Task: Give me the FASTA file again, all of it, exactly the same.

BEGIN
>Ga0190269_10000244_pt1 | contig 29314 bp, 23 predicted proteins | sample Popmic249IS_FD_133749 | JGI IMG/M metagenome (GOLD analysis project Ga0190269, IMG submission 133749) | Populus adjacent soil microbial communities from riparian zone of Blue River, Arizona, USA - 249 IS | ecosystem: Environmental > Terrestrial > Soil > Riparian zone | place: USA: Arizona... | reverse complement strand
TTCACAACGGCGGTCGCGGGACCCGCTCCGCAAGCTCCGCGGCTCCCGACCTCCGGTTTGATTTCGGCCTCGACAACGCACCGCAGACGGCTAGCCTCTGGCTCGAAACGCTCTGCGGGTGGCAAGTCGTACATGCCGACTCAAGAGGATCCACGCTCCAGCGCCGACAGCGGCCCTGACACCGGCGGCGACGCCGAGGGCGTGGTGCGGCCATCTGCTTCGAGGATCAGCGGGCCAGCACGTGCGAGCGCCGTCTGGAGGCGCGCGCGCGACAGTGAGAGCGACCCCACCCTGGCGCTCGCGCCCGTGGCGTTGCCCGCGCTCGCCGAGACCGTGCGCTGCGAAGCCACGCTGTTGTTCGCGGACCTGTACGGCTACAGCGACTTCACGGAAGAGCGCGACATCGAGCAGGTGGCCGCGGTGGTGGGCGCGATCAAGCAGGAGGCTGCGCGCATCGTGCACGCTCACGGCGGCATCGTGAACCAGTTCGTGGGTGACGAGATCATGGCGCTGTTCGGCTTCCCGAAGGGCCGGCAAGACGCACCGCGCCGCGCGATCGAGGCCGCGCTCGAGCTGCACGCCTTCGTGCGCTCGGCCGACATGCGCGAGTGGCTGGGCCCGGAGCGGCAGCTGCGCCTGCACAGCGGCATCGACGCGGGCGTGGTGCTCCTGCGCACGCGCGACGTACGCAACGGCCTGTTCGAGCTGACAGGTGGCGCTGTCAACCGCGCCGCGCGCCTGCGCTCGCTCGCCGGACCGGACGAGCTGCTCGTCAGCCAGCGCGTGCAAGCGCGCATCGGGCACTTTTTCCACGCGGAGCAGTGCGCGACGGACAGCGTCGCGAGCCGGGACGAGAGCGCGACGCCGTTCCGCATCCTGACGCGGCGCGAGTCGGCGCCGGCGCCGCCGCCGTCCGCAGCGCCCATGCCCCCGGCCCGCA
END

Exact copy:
>Ga0190269_10000244_pt1 | contig 29314 bp, 23 predicted proteins | sample Popmic249IS_FD_133749 | JGI IMG/M metagenome (GOLD analysis project Ga0190269, IMG submission 133749) | Populus adjacent soil microbial communities from riparian zone of Blue River, Arizona, USA - 249 IS | ecosystem: Environmental > Terrestrial > Soil > Riparian zone | place: USA: Arizona... | reverse complement strand
TTCACAACGGCGGTCGCGGGACCCGCTCCGCAAGCTCCGCGGCTCCCGACCTCCGGTTTGATTTCGGCCTCGACAACGCACCGCAGACGGCTAGCCTCTGGCTCGAAACGCTCTGCGGGTGGCAAGTCGTACATGCCGACTCAAGAGGATCCACGCTCCAGCGCCGACAGCGGCCCTGACACCGGCGGCGACGCCGAGGGCGTGGTGCGGCCATCTGCTTCGAGGATCAGCGGGCCAGCACGTGCGAGCGCCGTCTGGAGGCGCGCGCGCGACAGTGAGAGCGACCCCACCCTGGCGCTCGCGCCCGTGGCGTTGCCCGCGCTCGCCGAGACCGTGCGCTGCGAAGCCACGCTGTTGTTCGCGGACCTGTACGGCTACAGCGACTTCACGGAAGAGCGCGACATCGAGCAGGTGGCCGCGGTGGTGGGCGCGATCAAGCAGGAGGCTGCGCGCATCGTGCACGCTCACGGCGGCATCGTGAACCAGTTCGTGGGTGACGAGATCATGGCGCTGTTCGGCTTCCCGAAGGGCCGGCAAGACGCACCGCGCCGCGCGATCGAGGCCGCGCTCGAGCTGCACGCCTTCGTGCGCTCGGCCGACATGCGCGAGTGGCTGGGCCCGGAGCGGCAGCTGCGCCTGCACAGCGGCATCGACGCGGGCGTGGTGCTCCTGCGCACGCGCGACGTACGCAACGGCCTGTTCGAGCTGACAGGTGGCGCTGTCAACCGCGCCGCGCGCCTGCGCTCGCTCGCCGGACCGGACGAGCTGCTCGTCAGCCAGCGCGTGCAAGCGCGCATCGGGCACTTTTTCCACGCGGAGCAGTGCGCGACGGACAGCGTCGCGAGCCGGGACGAGAGCGCGACGCCGTTCCGCATCCTGACGCGGCGCGAGTCGGCGCCGGCGCCGCCGCCGTCCGCAGCGCCCATGCCCCCGGCCCGCA